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Argentine or Argentinian?

I was taught in my school days that Argentine was the correct adjective for something relating to the country Argentina. However, these days, even in common speech (but moreover in formal English on ...
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6answers
459 views

What is a gentler word than “suspended” or “closed”?

What word can show that an action is redeemable? Is there a synonym for closed/suspended that connotes a chance at redemption?
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3answers
4k views

What is the superlative of “fun”? [closed]

I've seen funniest a few times in that context, but isn't that a derivation of funny? Is there a superlative of fun or do we really use funniest for the lack of one?
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8answers
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What is a better way to name “The Wrong Question”?

On StackOverflow.com I often find that people ask questions about problems that arise due to poor design choices (typically due to a lack of knowledge about the particular programming language). For ...
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3answers
188 views

“Political magazine” or “politics magazine”

Which is more grammatically correct? London's first political magazine London's first politics magazine
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3answers
5k views

Increasingly + positive or increasingly + comparative?

For instance, would you rather say "It became increasingly hard" or "It became increasingly harder"? From my understanding, both are possible, but their meaning is slightly different. The first ...
12
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2answers
48k views

Difference between “valuable” and “invaluable” [closed]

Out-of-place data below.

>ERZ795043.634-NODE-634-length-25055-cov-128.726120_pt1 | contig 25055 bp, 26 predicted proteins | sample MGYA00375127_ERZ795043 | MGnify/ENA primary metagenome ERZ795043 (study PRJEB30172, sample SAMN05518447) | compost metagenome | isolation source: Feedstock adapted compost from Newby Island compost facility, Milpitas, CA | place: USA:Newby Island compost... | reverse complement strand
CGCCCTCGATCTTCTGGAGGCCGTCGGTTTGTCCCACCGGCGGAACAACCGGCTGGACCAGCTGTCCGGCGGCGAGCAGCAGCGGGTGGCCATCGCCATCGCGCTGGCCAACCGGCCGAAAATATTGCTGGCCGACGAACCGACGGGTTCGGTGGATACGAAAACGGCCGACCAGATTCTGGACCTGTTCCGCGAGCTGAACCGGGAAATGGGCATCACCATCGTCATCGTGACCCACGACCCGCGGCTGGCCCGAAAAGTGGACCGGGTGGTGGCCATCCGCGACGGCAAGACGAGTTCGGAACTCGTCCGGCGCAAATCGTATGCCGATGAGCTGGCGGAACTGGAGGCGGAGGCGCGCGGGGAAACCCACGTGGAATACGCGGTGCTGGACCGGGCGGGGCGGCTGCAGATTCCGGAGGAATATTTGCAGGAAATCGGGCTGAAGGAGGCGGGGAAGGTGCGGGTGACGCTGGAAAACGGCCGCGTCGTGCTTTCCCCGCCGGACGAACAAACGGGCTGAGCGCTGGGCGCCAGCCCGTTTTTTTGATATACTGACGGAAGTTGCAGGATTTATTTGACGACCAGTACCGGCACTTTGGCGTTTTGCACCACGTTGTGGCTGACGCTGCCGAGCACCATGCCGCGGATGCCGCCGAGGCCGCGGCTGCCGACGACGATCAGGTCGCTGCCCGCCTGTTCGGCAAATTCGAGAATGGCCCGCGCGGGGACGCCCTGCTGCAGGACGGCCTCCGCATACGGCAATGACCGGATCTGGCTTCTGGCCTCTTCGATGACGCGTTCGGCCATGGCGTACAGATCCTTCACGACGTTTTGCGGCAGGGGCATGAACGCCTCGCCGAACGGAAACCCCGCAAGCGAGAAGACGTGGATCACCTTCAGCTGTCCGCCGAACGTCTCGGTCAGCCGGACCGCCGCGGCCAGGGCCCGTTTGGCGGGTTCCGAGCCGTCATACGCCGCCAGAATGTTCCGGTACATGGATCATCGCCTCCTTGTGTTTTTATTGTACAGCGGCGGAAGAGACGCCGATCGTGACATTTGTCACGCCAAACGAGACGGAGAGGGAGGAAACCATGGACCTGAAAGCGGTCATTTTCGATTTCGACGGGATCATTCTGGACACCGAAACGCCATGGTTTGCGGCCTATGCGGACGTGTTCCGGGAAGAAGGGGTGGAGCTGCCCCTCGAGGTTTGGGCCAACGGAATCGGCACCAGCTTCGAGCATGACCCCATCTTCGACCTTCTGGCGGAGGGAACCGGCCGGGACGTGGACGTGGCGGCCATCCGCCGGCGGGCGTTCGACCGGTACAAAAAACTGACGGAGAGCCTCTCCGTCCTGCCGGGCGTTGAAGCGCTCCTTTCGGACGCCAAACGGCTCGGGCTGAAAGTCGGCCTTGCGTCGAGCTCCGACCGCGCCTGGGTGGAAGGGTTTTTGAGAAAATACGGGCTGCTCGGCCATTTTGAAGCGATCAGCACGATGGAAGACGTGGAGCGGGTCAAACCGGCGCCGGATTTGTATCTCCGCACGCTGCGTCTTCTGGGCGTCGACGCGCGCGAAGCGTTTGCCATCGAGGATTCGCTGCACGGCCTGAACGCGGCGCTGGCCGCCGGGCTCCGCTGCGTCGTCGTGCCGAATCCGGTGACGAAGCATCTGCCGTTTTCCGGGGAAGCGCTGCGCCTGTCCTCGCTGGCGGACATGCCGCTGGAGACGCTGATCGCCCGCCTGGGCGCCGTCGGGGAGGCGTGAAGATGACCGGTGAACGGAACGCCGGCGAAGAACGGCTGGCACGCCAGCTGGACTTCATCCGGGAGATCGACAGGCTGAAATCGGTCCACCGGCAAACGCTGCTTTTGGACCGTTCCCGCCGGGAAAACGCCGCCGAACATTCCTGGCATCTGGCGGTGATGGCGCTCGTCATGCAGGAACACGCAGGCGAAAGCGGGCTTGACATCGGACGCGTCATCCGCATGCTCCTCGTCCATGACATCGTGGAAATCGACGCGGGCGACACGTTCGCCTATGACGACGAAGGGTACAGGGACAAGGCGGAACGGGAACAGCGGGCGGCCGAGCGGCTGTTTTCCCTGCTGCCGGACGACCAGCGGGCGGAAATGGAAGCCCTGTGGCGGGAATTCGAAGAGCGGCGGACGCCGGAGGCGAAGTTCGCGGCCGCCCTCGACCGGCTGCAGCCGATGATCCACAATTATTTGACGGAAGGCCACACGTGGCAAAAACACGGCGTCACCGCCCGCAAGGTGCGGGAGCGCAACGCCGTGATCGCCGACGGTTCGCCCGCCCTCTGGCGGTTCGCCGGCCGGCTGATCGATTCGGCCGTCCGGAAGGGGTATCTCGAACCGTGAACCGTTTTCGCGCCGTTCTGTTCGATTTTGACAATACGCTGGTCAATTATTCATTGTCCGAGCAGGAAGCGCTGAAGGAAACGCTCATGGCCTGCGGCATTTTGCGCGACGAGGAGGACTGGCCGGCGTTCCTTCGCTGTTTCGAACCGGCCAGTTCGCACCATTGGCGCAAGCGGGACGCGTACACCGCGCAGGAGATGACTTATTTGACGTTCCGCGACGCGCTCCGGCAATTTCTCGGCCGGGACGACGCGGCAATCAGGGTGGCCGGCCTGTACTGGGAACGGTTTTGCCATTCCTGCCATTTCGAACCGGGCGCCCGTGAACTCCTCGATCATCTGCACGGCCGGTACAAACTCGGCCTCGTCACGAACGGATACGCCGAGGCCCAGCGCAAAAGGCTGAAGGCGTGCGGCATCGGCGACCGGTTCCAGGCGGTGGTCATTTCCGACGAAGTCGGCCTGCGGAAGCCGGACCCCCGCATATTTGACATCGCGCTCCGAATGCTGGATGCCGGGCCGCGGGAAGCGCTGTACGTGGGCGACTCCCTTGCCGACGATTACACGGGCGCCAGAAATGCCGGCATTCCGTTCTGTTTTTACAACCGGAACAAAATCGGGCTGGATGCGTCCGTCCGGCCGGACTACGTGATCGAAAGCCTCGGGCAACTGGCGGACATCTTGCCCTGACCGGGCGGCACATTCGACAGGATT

Invaluable intuitively seems to imply a higher degree of importance. Please explain the difference between valuable and invaluable and in what context you'd use one or the other.
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6answers
374 views

How to Say Something was 'Not an Improvement'

There is a mother, Ann, who has a stereotypical 'good' personality: she is religious, a teacher, and a very generous lady. Her daughter, Emily, isn't the nicest lady: she whines a lot, insults people,...
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3answers
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What is the difference between “pliable” and “pliant”?

I am confused between pliable and pliant. What's the difference? The explanation in the Oxford Dictionary seems vague: pliable 1. easily bent; flexible [quality leather is ...
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6answers
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Are the rules regarding absolute modifiers too absolute?

A common grammar lesson that was taught to me in the US and that I've had to teach abroad in EFL classrooms is that we're not to use adverbs of emphasis with absolute modifiers, just as we're not ...
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1answer
3k views

Usage of “cowardly” and “coward”

I recently discovered that cowardly, which looks like an adverb, is actually also an adjective. So far so good. Then what is the difference between cowardly and coward, and is there any preferential ...
2
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1answer
464 views

What's it called when you make an adjective post-positive? [duplicate]

Possible Duplicate: Why do some adjectives follow the nouns they modify? In English, adjectives usually precede the nouns they describe, as in "organic carrots". However, in some cases "...
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2answers
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Does “flattered” have a negative meaning in this context?

When I finished my business trip, my customer unexpectedly invited me to his home for dinner. Can I say "I am flattered" to show my unexpectation of their kindness? And what else can I say in this ...